DG: And what happens on Halloween?

FRANCIS: Yeah, you're right.

DG: Kids do stuff on Halloween, don't they?

FRANCIS: You got me boy!


PHOTO: Joe Putrock

The Witches in the House

Area Wiccans open their congregation—and explain their practices—to the community at large

By Ann Morrow

The wheel of the year is about to turn. On Oct. 31, the aging god of the harvest will be celebrated, evil spirits will be appeased, and the veil between the worlds of the living and the dead will be at its thinnest. Sounds kind of ominous, doesn’t it?

Not if you’re Wiccan. The above paragraph lists some of the elements of the Wiccan belief system; another one is that Oct. 31 ushers in the New Year. It’s a time for divination and festivity, and feasting. Wicca is an Earth-based religion—the turning of the wheel refers to the cycles of the seasons—and as such it’s similar to neopaganism, but with the addition of (among other things) an emphasis on ritualism and spell-casting. Many Wiccans refer to their rites as witchcraft or magick.

Wiccans also worship in groups that differ from the stereotypical coven of orgiastic revelers dancing naked around a bonfire. Trinity Temple in Albany serves a congregation of approximately 200 members, and does so in a former Episcopal outreach church. The temple’s high priest and priestess, Davron and Cassandra Michaels, are a longtime married couple (15 years) with a young son. They’ve known each other since childhood, when they attended the same Catholic church in Latham. Davron is a human-resources administrator; Cassie is a paralegal. One of their many un-Crowley-like activities is hosting Make Your Own Wand booths for children at fund-raisers.

At the temple, both Halloween and Samhain (the Celtic-derived witch word for New Year’s) are celebrated. The temple’s popular Witch’s Ball and Halloween party will be capped at midnight with a “real witch’s séance”—the witch being Cassie, a medium who heads the temple’s Astral Light Paranormal Investigations division.

“My forte is as a medium and fortune-teller,” says the priestess, who has long, straight hair and large, dark eyes. “I’ve always believed that ghosts and spirits live among us, and I would sit and commune with them when I was a child.” She adds that her ability to see “scenes from the future” was inherited from her Italian great-grandmother, a Strega witch.

“I will tell you, as one who has often been skeptical of those kinds of communications, that she is eerily dead-on at times,” says Davron. “It’s actually a little creepy, the accuracy she comes up with.” Along with ghost-hunting advice, the temple offers a variety of classes, from Wicca 101 to advanced alternative-healing courses, and has its own books-and-supplies shop.

In the brightly lit main room, the window frames are painted in cheerful primary colors (representing the four elements of earth, fire, air and water), while the wood-paneled walls create a 1970s ambience. Yet despite its family rec-room vibe and a kitchen bustling with devotees making hot cocoa and snacks, the temple is noticeably a place of unorthodox worship. The chancel altar is flanked by a cauldron and a ceremonial broomstick; a step below is a sparkly gold altar, in the shape of a crescent moon, that’s used for tarot-card readings.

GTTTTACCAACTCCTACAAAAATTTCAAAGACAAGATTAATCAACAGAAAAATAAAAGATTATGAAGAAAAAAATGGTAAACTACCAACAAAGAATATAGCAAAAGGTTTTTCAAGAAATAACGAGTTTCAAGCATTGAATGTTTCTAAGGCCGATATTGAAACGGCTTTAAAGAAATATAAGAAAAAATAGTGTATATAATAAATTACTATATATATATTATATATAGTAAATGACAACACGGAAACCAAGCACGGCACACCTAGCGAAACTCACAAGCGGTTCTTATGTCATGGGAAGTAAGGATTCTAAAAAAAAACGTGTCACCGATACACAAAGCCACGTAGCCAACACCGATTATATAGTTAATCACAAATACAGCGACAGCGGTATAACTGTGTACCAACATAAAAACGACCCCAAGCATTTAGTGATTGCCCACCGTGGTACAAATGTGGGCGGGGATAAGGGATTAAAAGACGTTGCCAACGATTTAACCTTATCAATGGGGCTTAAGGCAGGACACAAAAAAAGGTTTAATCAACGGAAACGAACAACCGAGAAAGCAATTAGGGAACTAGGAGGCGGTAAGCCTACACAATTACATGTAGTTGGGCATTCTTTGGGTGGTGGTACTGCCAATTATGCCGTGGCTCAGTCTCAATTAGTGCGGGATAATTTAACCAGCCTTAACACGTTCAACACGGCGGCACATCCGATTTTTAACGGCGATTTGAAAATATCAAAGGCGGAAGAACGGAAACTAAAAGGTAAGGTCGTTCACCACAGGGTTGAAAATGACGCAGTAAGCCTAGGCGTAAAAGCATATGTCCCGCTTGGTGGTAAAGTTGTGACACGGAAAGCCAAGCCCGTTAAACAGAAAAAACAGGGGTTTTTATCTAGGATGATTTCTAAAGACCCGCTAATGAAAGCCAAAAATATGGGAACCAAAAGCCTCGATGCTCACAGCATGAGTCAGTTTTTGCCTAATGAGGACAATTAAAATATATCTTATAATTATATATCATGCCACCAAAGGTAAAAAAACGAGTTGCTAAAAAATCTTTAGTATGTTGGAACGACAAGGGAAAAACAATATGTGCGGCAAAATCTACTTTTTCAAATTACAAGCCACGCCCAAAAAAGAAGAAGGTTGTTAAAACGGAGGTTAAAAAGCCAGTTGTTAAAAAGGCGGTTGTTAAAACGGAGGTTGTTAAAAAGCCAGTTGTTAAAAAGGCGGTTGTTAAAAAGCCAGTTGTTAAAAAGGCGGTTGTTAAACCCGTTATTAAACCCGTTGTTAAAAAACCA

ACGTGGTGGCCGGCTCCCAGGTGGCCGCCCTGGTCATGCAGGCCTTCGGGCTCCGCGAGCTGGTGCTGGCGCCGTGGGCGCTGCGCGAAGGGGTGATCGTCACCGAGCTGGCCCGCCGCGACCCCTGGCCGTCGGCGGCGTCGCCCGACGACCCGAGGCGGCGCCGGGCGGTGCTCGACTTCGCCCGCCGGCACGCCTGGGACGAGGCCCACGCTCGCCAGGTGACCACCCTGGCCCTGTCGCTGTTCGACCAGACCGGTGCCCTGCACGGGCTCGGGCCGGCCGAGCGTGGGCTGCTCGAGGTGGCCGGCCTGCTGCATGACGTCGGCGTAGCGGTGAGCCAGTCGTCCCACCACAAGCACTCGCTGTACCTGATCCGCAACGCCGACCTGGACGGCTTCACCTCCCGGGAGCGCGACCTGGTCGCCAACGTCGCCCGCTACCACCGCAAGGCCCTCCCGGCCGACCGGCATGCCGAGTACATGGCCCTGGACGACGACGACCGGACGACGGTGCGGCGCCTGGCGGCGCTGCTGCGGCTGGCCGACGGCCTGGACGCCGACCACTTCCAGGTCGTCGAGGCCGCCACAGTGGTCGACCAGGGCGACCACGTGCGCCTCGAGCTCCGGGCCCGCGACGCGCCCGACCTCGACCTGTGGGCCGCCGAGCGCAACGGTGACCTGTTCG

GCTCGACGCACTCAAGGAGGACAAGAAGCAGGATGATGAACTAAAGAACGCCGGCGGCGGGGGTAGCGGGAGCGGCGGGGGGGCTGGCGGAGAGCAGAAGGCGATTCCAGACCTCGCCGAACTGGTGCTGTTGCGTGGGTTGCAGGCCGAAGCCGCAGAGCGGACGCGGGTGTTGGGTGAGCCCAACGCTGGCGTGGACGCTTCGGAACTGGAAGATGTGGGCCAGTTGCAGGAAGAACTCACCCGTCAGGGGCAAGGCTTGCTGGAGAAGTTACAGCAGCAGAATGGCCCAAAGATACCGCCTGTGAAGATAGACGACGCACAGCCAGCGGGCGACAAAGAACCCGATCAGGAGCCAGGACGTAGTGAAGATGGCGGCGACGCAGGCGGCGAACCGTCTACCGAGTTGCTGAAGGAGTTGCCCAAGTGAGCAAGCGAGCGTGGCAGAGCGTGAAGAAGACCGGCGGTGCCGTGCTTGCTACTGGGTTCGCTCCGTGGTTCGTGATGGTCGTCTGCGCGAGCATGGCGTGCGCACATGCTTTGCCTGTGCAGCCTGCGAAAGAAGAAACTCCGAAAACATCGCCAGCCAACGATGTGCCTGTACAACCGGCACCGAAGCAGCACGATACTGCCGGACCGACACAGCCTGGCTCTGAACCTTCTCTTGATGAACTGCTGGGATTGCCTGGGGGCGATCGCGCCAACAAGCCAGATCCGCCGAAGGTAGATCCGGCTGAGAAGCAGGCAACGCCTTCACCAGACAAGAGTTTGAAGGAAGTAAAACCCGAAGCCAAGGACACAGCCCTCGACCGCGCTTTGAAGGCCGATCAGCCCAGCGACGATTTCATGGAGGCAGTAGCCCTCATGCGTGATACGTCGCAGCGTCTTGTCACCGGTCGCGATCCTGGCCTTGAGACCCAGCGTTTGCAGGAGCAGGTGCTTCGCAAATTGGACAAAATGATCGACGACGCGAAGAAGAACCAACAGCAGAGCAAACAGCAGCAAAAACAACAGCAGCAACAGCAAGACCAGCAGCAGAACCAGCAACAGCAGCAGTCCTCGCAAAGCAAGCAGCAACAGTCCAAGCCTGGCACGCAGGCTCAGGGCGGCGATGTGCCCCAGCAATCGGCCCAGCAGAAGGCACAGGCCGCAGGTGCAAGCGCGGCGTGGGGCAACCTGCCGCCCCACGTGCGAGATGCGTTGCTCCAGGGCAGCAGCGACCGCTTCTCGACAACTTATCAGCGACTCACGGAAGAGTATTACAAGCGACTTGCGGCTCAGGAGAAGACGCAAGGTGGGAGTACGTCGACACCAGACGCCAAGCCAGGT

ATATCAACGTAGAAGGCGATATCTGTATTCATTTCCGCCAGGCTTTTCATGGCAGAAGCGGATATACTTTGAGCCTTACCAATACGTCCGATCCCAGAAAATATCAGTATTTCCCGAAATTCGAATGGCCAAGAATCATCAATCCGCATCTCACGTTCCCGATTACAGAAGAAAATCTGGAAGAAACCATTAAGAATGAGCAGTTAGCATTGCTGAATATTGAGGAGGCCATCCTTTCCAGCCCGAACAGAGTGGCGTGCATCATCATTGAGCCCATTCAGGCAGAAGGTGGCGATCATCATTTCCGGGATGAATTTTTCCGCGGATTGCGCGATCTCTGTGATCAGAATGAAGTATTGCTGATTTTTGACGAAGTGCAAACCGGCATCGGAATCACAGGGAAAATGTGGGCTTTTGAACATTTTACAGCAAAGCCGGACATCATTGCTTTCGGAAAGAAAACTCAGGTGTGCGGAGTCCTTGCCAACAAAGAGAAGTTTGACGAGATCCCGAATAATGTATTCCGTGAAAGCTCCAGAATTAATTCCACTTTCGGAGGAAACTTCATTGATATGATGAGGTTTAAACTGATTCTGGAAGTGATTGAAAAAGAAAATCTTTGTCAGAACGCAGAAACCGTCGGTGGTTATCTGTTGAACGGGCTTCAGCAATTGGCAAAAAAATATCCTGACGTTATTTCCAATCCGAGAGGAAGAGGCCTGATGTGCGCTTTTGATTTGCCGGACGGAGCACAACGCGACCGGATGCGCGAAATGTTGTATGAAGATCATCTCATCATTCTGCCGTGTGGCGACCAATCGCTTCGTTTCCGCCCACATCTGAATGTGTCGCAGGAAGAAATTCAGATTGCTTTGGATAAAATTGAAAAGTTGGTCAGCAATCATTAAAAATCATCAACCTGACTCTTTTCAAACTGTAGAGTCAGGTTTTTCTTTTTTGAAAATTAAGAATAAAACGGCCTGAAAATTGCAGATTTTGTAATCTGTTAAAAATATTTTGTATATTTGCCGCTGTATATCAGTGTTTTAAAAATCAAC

Many of the temple’s rituals involve energy raising and self-empowerment, and watching the Michaels as they work in tandem to “charge” a vial of aromatherapy oils with a customized wand and an athame (a ritual knife) is more convincing than a print description could convey.

As Davron (a registered hypnotist who has been engaged in theology studies for most of his life) explains it, the purpose of spell-casting is to tap into the forces of nature. “Universal energy is all around us, we’re all comprised and infused with it,” he says. “We raise energy to send out our magical intents, our act of power to achieve our desires.”

According to Cassie, the central tenet of Wicca is: “Ain’ it harm none, do what you will,” to which Davron adds: “We’re all about empowering people. The whole nature of Wicca—contrary to other religions where you go to a church and the priest performs and the congregants are merely observers—in this religion it’s about the empowerment of everybody. We don’t have people sitting in rows or pews; people stand in a circle, they sing, they dance.”

But aren’t witch folk supposed to practice their craft in private, either alone or with an intimate coven of initiates?

“We thought it was really important to give the pagan community a community center, one that was open to all practices and faiths,” says Davron. “Many groups in the area are very restrictive. In traditional Wicca, people do rituals and magickal practices that can be very personal, and they’re selective about members for harmony and good working relations.

“We took a different approach, more of a congregational model,” he continues. “Our focus from the beginning was to have an inclusive group that embraced diversity. We’ll let anyone in to observe our worship.”

“And to have fun,” interjects Cassie, who mentions the temple’s children’s activities.

“We get members of Christian churches, priests, in here to watch our rituals,” adds Davron. “We had a Buddhist monk in who was curious, and enjoyed it—and did some wonderful chanting. We try to do good works and reach out to the community—not just to our own groups—and give back. We do food drives and clothing drives.”

Clothing drives and community activism don’t exactly jibe with the public’s perception of Wicca, and many Wiccans aren’t exactly thrilled about any partings in the religion’s shroud of mystery.

Davron admits that the temple has had more issues with pagans than any other religious group. “One can have that shroud of mystique and still be open,” he asserts. “Some disagree, they say ‘You shouldn’t allow others to view such things.’ But I say, ‘Come to one of our events, they’re a little mysterious.’ And we do have offshoot groups that are more closed—for example, Daughters of the Goddess, which is obviously only open to women.”

Beltane, or May Day, says Cassie, draws the most objections. “It’s considered very private, and the stereotype that witches dance around the maypole sky-clad [naked] is true.” Davron quickly adds, “We could not possibly keep our Beltane quiet. We have a maypole in the backyard, and we have May dances, but we don’t do sky-clad here. We’ve got children.”

Though the concept of a Wiccan enclave worshipping inside a formerly Christian church may seem heretical, the couple explain that the temple’s previous incarnation is actually a boon. Before the Michaels took over its administration three years ago, the building housed the Trinity Temple of the Holy Spirit, a metaphysical church. As any of the Wiccans at the temple are happy to relate, for 13 years a former pastor used the chancel to summon the archangel Gabriel. “It’s very spiritually active,” says Cassie from her seat in the chancel. “It aids me in practicing my [séance and fortune-telling] skills.”

The Michaels started their congregation in the traditional way, hosting get-togethers in their kitchen and attending services in other people’s living rooms. When they were looking for a new home, they thought of getting a house spacious enough to accommodate their religion. “Our group was getting too big, we were looking at houses with large rooms where there could be a dedicated temple, or a church with a house attached,” says Cassie.

“It’s a magical story,” says Davron of finding Trinity. “We were attending a local pagan event—I was doing a presentation—and we ran into an interim pastor [of the Holy Spirit] church. He had wanted to meet me, and when we were introduced, our eyes locked. I said, ‘We’re looking for churches,’ and he paused, as our hands were still shaking, and he said, ‘Would you like to buy our church?’ And I said yes.”

“It’s had 40 years of channeling energy,” says Cassie. “When I walked in, it just felt right. Davron and I looked at each other and said, ‘The search is over. We’ve found our spot.’” “Now that we’ve got hundreds of people milling about,” adds Davron, “we’re kind of glad it’s separate from our house.”

Trinity Temple (279 Whitehall Road, Albany) will hold a Witches’ Ball with buffet, wine and beer on Saturday (Oct. 28) from 6 PM to midnight. Tickets are $25 at the door, $20 in advance. On Tuesday (Oct. 31), a formal party and midnight spirits supper will be held. Call 489-7119 or visit for more information.